Sunday, May 12, 2013

Vampyr (1932)

Director: Carl Theodor Dreyer                      Writers: Christen Jul & Carl Theodor Dreyer
Film Score: Wolfgang Zeller                        Cinematography: Rudolph Maté
Starring: Julian West, Maurice Schutz, Rena Mandel and Sybille Schmitz

The very first thing one notices about Carl Dreyer’s Vampyr is the fluid motion of the camera. I’ve written before that the myth of the stationary camera is just that. All one has to do is look at the two versions of Universal’s Dracula to see that the blame really lies with the director. While the American version with Lugosi is static and stage bound, the Mexican version with Carlos Villarias is fluid and energetic. Perhaps in the late twenties the myth was true, but by the thirties there was no excuse. Dreyer shows just how expressive the camera itself can be, and how much that movement adds to the supernatural aspect of his vampire thriller. The lens, in Dreyer’s hands, is like an apparition that follows the protagonist through his haunted dreams of death.

Julian West is absolutely perfect as the student of the occult who, on his travels, stops at a small village to spend the night. Awakened by a mysterious visitor, he gets up and goes outside, only to see disembodied shadows walking about on their own, moving backwards, dancing, and sometimes meeting up with their human counterparts. West is the wide-eyed observer off all this, including the death of the man who visited his room earlier. He had two daughters, one of whom has been bitten by a vampire and is confined to her bed, the other stricken with grief. Ostensibly a retelling of the Sheridan LeFanu novella Carmilla, in Dreyer’s hands it is greatly simplified, and yet becomes so much more. Atmospheric, haunting in the very telling, it would be the closest thing to a genuine supernatural experience on film until George C. Scott’s The Changeling.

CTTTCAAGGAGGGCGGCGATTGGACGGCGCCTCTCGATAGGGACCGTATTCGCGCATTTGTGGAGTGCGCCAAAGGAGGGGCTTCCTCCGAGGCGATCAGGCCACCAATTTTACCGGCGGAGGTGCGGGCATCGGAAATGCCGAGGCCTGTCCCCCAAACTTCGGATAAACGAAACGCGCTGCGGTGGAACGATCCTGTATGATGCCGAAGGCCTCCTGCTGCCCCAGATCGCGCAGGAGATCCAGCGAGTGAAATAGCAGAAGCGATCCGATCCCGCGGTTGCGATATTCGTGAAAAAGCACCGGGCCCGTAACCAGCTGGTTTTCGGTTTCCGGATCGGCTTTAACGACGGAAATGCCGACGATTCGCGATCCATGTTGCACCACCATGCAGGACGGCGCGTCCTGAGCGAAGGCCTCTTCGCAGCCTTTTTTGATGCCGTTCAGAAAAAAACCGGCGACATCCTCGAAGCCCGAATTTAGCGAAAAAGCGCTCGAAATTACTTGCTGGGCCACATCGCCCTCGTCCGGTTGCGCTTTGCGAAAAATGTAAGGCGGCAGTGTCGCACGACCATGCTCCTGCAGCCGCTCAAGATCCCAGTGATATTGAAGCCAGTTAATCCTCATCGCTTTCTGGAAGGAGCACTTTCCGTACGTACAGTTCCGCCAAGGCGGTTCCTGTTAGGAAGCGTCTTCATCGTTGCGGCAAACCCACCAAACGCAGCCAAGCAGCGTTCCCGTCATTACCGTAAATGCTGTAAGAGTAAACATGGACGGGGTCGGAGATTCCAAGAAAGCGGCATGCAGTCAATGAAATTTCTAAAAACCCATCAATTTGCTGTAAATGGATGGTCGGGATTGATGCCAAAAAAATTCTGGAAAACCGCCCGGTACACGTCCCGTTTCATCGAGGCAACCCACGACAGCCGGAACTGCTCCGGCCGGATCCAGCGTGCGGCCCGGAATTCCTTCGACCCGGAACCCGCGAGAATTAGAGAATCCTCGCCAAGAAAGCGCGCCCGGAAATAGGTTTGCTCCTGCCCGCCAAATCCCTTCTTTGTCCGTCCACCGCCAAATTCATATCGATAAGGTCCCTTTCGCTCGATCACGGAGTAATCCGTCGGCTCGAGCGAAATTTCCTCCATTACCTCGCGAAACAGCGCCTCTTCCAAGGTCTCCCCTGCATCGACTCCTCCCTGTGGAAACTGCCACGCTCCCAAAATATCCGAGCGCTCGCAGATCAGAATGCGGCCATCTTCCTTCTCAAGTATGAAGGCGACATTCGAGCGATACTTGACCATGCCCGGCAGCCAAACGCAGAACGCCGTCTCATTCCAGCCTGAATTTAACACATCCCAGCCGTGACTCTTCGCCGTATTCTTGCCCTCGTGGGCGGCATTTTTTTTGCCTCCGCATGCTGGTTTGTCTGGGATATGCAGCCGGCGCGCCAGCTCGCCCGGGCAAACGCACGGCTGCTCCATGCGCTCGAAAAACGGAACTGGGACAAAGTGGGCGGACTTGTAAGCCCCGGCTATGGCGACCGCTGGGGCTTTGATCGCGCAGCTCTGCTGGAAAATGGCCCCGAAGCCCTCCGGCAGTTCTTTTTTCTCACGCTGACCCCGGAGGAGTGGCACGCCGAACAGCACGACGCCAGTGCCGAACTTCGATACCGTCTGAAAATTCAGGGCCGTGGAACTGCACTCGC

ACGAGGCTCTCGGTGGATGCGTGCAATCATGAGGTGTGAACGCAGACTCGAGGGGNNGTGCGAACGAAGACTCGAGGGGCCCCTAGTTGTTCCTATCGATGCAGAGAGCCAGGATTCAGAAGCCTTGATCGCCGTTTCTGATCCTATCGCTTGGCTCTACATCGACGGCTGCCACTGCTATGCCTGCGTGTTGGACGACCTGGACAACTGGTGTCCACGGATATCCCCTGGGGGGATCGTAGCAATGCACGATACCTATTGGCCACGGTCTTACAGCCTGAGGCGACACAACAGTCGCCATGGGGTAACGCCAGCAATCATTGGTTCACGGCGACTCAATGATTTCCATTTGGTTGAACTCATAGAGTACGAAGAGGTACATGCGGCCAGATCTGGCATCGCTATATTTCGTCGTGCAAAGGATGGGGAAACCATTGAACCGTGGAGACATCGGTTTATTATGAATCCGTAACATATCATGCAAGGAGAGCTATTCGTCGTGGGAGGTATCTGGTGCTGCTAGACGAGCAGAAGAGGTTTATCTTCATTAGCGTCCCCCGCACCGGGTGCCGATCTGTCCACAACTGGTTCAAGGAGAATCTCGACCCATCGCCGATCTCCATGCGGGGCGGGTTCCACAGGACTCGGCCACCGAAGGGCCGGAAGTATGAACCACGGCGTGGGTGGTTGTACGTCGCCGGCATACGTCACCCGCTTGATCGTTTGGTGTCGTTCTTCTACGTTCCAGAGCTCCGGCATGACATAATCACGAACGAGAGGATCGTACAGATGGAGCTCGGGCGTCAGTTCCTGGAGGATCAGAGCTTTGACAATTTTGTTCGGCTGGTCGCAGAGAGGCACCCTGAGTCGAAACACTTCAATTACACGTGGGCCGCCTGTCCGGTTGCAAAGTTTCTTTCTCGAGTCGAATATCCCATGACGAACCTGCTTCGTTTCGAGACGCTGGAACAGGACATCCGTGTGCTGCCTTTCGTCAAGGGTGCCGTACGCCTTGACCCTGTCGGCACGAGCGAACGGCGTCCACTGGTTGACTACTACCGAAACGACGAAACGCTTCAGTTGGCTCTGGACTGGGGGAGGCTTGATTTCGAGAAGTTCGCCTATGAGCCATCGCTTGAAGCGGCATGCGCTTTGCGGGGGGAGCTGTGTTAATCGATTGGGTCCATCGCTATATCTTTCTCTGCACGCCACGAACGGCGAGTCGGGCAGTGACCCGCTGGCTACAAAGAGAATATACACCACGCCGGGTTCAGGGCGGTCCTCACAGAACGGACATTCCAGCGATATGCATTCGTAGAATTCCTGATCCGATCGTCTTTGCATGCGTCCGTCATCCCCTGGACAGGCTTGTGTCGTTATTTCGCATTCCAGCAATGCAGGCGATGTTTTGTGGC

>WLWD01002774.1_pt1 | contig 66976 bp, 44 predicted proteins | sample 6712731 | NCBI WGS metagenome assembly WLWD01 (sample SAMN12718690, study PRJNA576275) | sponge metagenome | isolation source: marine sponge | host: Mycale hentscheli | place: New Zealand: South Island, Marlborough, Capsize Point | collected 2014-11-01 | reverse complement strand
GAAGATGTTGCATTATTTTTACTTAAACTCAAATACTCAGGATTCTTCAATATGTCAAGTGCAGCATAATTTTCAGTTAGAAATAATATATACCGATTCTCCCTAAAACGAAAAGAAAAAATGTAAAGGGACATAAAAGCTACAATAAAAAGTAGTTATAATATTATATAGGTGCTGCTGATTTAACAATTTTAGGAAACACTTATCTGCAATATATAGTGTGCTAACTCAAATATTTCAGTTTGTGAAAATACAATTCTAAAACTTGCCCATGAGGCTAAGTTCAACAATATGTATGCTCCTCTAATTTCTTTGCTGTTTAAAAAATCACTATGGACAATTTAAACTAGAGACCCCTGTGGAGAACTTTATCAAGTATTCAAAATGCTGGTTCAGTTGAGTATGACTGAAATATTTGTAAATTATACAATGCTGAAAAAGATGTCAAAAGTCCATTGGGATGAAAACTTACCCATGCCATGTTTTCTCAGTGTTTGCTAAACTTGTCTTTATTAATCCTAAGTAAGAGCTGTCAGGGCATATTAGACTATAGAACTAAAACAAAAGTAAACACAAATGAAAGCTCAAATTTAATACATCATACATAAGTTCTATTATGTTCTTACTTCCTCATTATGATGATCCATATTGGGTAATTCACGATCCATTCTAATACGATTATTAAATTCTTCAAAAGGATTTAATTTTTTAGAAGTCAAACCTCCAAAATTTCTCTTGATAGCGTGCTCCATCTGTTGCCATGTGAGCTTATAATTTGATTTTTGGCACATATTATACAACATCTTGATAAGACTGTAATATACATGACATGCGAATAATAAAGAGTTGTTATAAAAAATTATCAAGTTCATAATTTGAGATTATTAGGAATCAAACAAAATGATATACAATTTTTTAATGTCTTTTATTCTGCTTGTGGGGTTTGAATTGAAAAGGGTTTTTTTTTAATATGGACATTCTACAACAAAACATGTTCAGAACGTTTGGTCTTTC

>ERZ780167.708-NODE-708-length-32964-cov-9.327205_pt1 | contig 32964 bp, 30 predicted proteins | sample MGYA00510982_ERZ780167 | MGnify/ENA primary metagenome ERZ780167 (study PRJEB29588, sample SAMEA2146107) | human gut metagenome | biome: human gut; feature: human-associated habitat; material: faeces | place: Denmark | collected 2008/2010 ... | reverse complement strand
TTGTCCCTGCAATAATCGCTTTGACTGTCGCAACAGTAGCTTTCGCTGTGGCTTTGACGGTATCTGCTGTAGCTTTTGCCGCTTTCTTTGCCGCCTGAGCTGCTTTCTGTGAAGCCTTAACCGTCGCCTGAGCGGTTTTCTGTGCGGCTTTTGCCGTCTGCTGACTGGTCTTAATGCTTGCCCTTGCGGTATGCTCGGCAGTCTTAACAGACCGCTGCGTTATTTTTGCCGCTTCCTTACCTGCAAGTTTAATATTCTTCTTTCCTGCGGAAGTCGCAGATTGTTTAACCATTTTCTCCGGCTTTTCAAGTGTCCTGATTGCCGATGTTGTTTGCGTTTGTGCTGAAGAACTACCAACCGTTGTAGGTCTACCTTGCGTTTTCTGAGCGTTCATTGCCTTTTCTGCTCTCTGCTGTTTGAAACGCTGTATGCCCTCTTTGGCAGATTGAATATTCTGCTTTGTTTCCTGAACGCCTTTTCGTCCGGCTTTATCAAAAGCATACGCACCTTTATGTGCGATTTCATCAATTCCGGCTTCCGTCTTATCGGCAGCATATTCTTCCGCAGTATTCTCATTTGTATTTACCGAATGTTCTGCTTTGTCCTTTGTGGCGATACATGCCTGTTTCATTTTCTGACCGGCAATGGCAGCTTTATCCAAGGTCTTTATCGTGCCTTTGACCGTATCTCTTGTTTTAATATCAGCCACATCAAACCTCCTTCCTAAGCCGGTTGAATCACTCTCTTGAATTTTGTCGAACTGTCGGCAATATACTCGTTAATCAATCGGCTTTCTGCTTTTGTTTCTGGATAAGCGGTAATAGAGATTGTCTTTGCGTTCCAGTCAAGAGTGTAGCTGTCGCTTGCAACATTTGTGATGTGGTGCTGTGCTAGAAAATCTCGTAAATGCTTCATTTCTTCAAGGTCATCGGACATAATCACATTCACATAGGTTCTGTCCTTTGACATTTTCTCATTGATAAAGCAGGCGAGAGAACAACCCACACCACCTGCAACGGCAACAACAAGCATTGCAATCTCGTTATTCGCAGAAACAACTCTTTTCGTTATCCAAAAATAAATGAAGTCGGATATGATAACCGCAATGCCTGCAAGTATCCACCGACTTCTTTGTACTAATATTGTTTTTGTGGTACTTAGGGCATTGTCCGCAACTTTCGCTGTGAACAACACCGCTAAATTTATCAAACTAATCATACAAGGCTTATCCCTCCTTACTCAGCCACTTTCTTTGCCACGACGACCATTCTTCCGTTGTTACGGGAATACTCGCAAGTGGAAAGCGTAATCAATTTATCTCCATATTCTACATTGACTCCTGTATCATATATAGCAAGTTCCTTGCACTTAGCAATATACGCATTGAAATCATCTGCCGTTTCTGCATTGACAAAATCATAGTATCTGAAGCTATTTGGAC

The film is a curious sort of hybrid between silent and sound. While there is an interesting score by Wolfgang Zeller, there is also very little dialogue. For long stretches it feels like a silent film, until someone starts to speak and suddenly it’s something else. But again, this is part of the effect, whether accidental or on purpose, experiencing the dream-like quality of silent film in which that dream is broken occasionally by the impossible sound of voices or sound effects. It’s a beautiful experience. There are also title cards that tell part of the story, as was done in the silent era. The actual print has large German type lettering for subtitles which were not added by the company producing the video but there are very few of them, and there also appears to be some lost frames between shots as the soundtrack jumps quite a bit in places. Another aspect of the film is the apparently severe damage to parts of the print, some of which was intended by Dreyer, thus intensifying the impact of the film even further.

As with LeFanu’s story, the vampire is a woman. In Dreyer’s conception, however, she is an old woman, helped by a Renfield-like character in the form of a doctor. With the aid of an old book on vampires left by the father, West and a servant attempt to destroy the vampire before the girl dies. In a brilliant sequence, West falls asleep and his spirit sees himself in a coffin, and with the camera in the subjective viewpoint he is taken to the graveyard. Dreyer was simply a genius in his sense of composition and his films, like The Passion of Joan of Arc and Day of Wrath, are some of the most powerful pieces of cinematic art in existence. Even in taking on the low-brow supernatural subject of the vampire, his artistic sense is keen and powerful. Vampyr is not just a great horror film, it’s a masterful piece of filmmaking.

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